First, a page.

After moving the boat during the night the guests woke up just inside German Channel. The seas were calm and we had a quick ride out to our first dive which was on Blue Corner. A decent outgoing current allowed us to stay hooked in for the majority of the dive. Our friends the Napoleon Wrasse showed up and posed for a few photos. The Grey Reef Sharks were swooping back and forth in the current and a few turtles stopped by to say hello. The second dive of the day was in the Blue Holes. The holes were lit up perfectly as the morning sunshine was glaring through the water. After exploring the cavern for just a bit we started to move outside and along the wall. Just outside the cavern there is a pinkish sea fan that sits at about 90ft. Our dive master Dan was able to point out a few Pygmy Seahorses to our guests. We drifted along the wall in the current observing the schooling Black Lip Snappers and Red Toothed Triggerfish. New Drop Off was our third dive of the day. This site is similar to Blue Corner just a bit smaller in size. After hooking in for just a bit we were able to explore the plateau and saw numerous Nudibranchs and a very well camouflaged Crocodilefish. The fourth dive of the day was at the highly anticipated German Channel. We dropped in and spent some time taking photos of the red Sea Anemone before moving towards the cleaning station. As we approached the cleaning station our dive masters noticed a few shadows up towards the surface. The group made their way up the water column and were able to see three Manta Rays feeding! There was also a massive bait ball which was doing its best to dance around as the reef sharks darted in and out. The last dive of the day was at the German Coral Garden. The bioluminescence was extra heavy and lit up the night time water. A few free swimming Moray Eels were spotted along with a couple juvenile Lionfish.
We spent the night inside German Channel and decided that we should do Blue Corner once again for our first dive of the day. We dropped in and immediately swam across the plateau to find a good hook in spot and watch the show. A nice out going current that slowly picked up throughout the dive brought plenty of action for us. Grey Reef Sharks were swarming around. A massive school of Chevron Barracuda appeared to be sitting motionless just behind us. The Napoleon Wrasse floated in between the divers at a very close range, making for some great photos. After a quick snack we loaded the skiff back up and headed out to Virgin Blue Hole for our second dive of the day. This chimney starts atop the reef in 5 feet of water and a single shaft descends down to approximately 100 feet. You then slowly make your way through the cavern and exit onto the wall before floating gently with the current. Moving along the wall we saw multiple Nudibranchs and a Crocodile fish sitting ever so still on a rocky bottom. Dive three today was on Barnums Wall. Approaching the site we quickly realized how clear the water was here. Visibility for this dive was 150ft +. Gliding down the sloping wall with the current we move in, out and around the multiple coral heads in search of some hidden creatures. After spending some time enjoying the beauty of the site we stumbled upon a most friendly Green turtle and swam alongside him for the remainder of the dive. As it was so good yesterday we decided to go back to German Channel for our fourth dive today. The site did not let us down, in fact it was better than our first go around. Swimming towards the cleaning station from the Peleliu side of the site we saw the Mantas feeding again. As we approached we realized they were moving in a train formation and there were 5 of them!!! There was also a massive bait ball spinning around towards the surface that kept the sharks and Trevally busy for the duration of the dive. Once back on board we moved the big boat down to Peleliu and did our night dive on Orange Beach. A multitude of shrimps and crabs were spotted darting across the sea floor or dancing amongst the corals. A few free swimming Moray Eels were spotted out on the hunt and we followed them for just a bit to see if they were able to find some dinner.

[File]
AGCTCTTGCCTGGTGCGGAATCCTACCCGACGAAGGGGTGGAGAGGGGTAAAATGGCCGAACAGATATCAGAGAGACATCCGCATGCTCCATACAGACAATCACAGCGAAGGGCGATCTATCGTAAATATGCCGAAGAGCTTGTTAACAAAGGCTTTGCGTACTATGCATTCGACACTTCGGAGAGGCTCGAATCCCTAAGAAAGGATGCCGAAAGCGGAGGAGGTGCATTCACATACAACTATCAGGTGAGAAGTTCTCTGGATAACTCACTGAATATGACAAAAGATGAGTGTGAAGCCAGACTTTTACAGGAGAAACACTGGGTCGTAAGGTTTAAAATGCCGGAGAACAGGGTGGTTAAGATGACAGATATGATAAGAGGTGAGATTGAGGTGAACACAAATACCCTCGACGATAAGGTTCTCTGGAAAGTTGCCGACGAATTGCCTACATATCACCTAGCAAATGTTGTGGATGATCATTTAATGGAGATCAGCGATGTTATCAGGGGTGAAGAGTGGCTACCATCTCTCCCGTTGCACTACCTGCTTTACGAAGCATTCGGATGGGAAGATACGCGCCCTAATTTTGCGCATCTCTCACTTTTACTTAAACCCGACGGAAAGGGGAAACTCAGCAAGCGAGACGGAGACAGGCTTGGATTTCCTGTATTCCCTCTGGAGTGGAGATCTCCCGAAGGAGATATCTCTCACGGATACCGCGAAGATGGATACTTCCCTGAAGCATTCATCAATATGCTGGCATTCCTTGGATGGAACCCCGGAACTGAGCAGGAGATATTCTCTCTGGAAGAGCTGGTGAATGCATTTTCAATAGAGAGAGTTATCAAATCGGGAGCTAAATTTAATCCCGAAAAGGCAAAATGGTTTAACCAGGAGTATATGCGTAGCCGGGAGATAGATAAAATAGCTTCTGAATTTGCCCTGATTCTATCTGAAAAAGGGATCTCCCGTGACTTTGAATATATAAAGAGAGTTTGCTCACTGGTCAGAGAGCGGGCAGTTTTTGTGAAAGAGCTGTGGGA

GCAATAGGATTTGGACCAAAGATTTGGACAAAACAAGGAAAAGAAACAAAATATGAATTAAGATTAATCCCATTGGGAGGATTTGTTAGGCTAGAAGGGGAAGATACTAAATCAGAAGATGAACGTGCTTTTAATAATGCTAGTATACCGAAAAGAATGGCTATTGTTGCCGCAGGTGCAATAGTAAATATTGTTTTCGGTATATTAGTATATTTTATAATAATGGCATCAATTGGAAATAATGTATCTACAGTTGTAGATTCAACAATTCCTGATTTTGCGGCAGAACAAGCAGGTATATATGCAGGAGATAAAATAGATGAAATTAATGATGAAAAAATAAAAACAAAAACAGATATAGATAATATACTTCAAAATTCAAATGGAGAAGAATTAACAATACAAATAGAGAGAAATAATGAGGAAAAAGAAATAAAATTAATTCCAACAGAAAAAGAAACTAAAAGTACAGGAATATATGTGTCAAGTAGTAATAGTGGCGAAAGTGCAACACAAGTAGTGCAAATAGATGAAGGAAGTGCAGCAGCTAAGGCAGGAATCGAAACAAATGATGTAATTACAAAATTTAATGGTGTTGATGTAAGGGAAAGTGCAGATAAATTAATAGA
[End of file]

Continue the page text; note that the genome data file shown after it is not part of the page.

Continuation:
Wednesday morning we started our day off on the Peleliu Cut. An outgoing current brought us down the wall to our hook in spot. A school of Black Snapper was circling just on the lip of the wall while a couple of Groupers were sitting atop of the plateau. We stayed hooked in for a bit and then slowly drifted across the plateau to do some exploring. After returning from our dive the group quickly changed and they were picked up on the dock for their Peleliu land tour. The tour consisted of a few stops at memorials for both the Japanese and American soldier’s, a couple of stops at the former front lines of Orange Beach and Bloody Nose Ridge and a stopover at the museum. Along the way you could see evidence of the war in the form of gun fortifications and old tanks. The last stop of the tour was at the 1000 Man Cave. This is where the Japanese made one of their final stands in a maze of underground tunnels and caves. After returning to the boat and having some lunch we geared up for dive number three and headed to Barracks Point. This site is home to a few Giant Clams that always entertain the guests. Upon dropping in a moderate current swept us up and moved us down the wall quickly towards the plateau. We were able to spend just a bit of time with the clams before continuing on to search for more marine life. A multitude of turtles were seen on this site as well as a Dog Tooth Tuna. Dive four was on West Wall. Just up from Peleliu Cut this wall dive usually plays host to the juvenile White Tip Reef sharks. Sure enough once we dropped down to our cruising depth we spotted quite a few sharks drifting back and forth in the current. Another Dog Tooth Tuna was spotted on this site as well as a few small critters hidden amongst the corals. Our evening dive brought us back to Orange Beach. The best spot tonight was the Catfish Eel hiding just under a clam shell. Usually this fish is found in big schools in order to protect himself but obviously he lost his buddies. A few crabs were spotted scurrying across the bottom but the highlight of the dive was the bioluminescence. Turning off your flashlight under water reveals one of the natural wonders of diving. These tiny creatures light up when disturbed and shine in a brilliant green color that make a trail as you move through the water.